C.O. Smith was incorrectly identified yesterday as Georgia Democratic chairman. He is chairman of the Mondale-Ferraro campaign in Georgia.

In July, Jesse L. Jackson promised a "signal" to his followers to lead them through the presidential election.

Jackson's signal to his Rainbow Coalition is: Register and vote.

Speaking to overflow audiences, he adds that there is more at stake than the White House.

Even if they are not excited by Democratic nominee Walter F. Mondale, they should vote for him, Jackson is saying, because Nov. 6 is "your shopping day for four years of political leadership."

The thrust of his speech is not an endorsement of Mondale but attacks, funny and sad, on President Reagan as stuttering and choking on the "sleaze rising" around the administration and as taking away scholarships and school lunch programs even as he tells schools, "Let us pray."

Jackson has begun to broadcast that lukewarm signal for Mondale in an energetic campaign schedule that took him to four states in three days last week for more than a dozen rallies. He is revving support among the black and young white voters Mondale needs to win on about $200,000 supplied by the Democratic National Committee for a month of campaigning. Jackson is also getting money from state Democratic parties and the Mondale-Ferraro campaign.

His relations with the Mondale campaign have been chilly to cordial, according to both sides, since Mondale ignored most of Jackson's demands for pledges on a jobs program and increased black participation in the campaign. Nonetheless, Jackson is being a good soldier for the party while keeping himself in the national political picture.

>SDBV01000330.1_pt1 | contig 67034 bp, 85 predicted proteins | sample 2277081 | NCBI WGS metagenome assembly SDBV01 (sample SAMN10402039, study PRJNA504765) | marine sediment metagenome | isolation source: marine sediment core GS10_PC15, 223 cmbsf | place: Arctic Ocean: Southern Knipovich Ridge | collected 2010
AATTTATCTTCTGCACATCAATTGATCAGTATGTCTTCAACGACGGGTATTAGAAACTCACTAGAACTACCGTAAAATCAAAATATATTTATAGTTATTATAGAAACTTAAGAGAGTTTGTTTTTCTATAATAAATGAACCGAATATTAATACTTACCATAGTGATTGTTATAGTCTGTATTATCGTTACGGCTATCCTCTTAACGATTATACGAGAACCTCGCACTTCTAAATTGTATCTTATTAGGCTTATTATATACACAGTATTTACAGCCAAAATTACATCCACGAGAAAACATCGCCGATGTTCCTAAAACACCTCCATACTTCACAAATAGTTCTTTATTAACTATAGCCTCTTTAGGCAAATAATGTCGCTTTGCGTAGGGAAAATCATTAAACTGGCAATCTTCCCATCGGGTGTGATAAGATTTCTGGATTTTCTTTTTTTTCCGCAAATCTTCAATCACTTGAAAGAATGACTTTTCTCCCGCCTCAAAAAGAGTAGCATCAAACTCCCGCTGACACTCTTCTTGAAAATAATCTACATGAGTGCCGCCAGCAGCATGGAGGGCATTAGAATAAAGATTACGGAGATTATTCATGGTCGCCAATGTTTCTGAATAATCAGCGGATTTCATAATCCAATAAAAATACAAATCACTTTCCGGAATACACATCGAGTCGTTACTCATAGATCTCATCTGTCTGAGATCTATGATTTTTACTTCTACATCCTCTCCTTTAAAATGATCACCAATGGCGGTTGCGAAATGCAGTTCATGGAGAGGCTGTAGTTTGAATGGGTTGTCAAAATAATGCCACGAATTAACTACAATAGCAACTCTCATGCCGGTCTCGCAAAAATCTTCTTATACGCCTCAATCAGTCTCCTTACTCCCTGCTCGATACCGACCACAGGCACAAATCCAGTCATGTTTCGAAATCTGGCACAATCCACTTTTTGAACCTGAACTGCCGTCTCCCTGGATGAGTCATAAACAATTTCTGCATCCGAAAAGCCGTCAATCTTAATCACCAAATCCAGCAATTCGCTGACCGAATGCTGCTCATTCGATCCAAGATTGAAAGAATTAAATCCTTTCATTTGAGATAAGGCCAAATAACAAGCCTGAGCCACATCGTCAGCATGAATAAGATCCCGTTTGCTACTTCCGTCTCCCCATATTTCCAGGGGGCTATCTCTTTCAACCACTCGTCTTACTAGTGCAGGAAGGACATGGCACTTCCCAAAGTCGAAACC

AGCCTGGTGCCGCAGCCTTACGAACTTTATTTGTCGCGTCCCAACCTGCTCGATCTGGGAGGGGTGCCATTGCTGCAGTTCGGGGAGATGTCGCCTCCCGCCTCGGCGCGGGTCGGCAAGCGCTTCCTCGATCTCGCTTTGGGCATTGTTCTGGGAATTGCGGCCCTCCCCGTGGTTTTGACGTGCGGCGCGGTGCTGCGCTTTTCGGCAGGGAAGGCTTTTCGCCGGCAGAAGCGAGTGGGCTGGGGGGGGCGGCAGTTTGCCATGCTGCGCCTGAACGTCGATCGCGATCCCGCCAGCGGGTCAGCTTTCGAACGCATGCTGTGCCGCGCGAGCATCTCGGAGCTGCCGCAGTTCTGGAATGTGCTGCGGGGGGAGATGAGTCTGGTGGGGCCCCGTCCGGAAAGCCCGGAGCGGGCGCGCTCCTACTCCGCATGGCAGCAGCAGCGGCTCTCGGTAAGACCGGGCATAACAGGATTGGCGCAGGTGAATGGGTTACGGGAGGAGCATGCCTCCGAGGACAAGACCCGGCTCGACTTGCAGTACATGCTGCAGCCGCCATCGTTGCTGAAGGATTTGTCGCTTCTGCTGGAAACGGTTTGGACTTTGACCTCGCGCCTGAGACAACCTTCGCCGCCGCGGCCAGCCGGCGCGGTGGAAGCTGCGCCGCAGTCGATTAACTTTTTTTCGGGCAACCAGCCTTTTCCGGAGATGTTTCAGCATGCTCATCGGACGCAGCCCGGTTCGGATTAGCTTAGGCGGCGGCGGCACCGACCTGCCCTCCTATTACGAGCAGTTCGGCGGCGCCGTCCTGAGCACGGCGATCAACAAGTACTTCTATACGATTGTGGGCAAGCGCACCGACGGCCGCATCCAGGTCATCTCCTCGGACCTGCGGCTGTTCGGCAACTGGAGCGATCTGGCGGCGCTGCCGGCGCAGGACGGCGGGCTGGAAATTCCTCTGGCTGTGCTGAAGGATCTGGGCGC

"TV only focuses on two heads, Reagan and Mondale, and makes it into a personality contest . . . ," Jackson tells crowds as large and feverish as he saw during his bid for the Democratic nomination. "If they were advertising food, it would make you think there were only cabbages for sale. If you didn't like cabbage, you wouldn't go to the store.

"But there are thousands of reasons to vote and no reason not to vote," he adds. "There is also meat, sugar, macaroni, vegetables and drink in the store . . . . We're not only voting for the White House, but the state house, the House of Representatives and the governor's house."

Jackson's message is coming through loud and clear in the South where state Democratic officials speak reverently of Jackson's power over black voters and of his ability to draw huge crowds. Jackson continues to bring in larger audiences than Mondale in most southern states and big cities across the nation, according to party officials.

Particularly in the South, Democratic officials, with a history of taking black voters for granted and not supporting black candidates, are busily courting Jackson as the key to ensuring that blacks will turn out for Mondale and abort independent black candidacies for state, county and local offices that could slice away the Democratic margin of victory over Republicans.

Southern party leaders also report that attempts to organize for Mondale in the black community this fall ran into the response: "We're waiting for Jesse's signal."

"They southern Mondale officials found out they have to negotiate through the Rainbow Coalition when they tried to go it on their own," Jackson said.

"It's been tough getting together here with the Mondale campaign," said Georgia state Rep. Tyrone Brooks (D), who headed Jackson's primary campaign in the state. "We fought them tooth and nail. Right now it's like your mother told you to go over to your cousin's house and you don't like him but you've got to be nice. They need us. We need power in the party . . . . "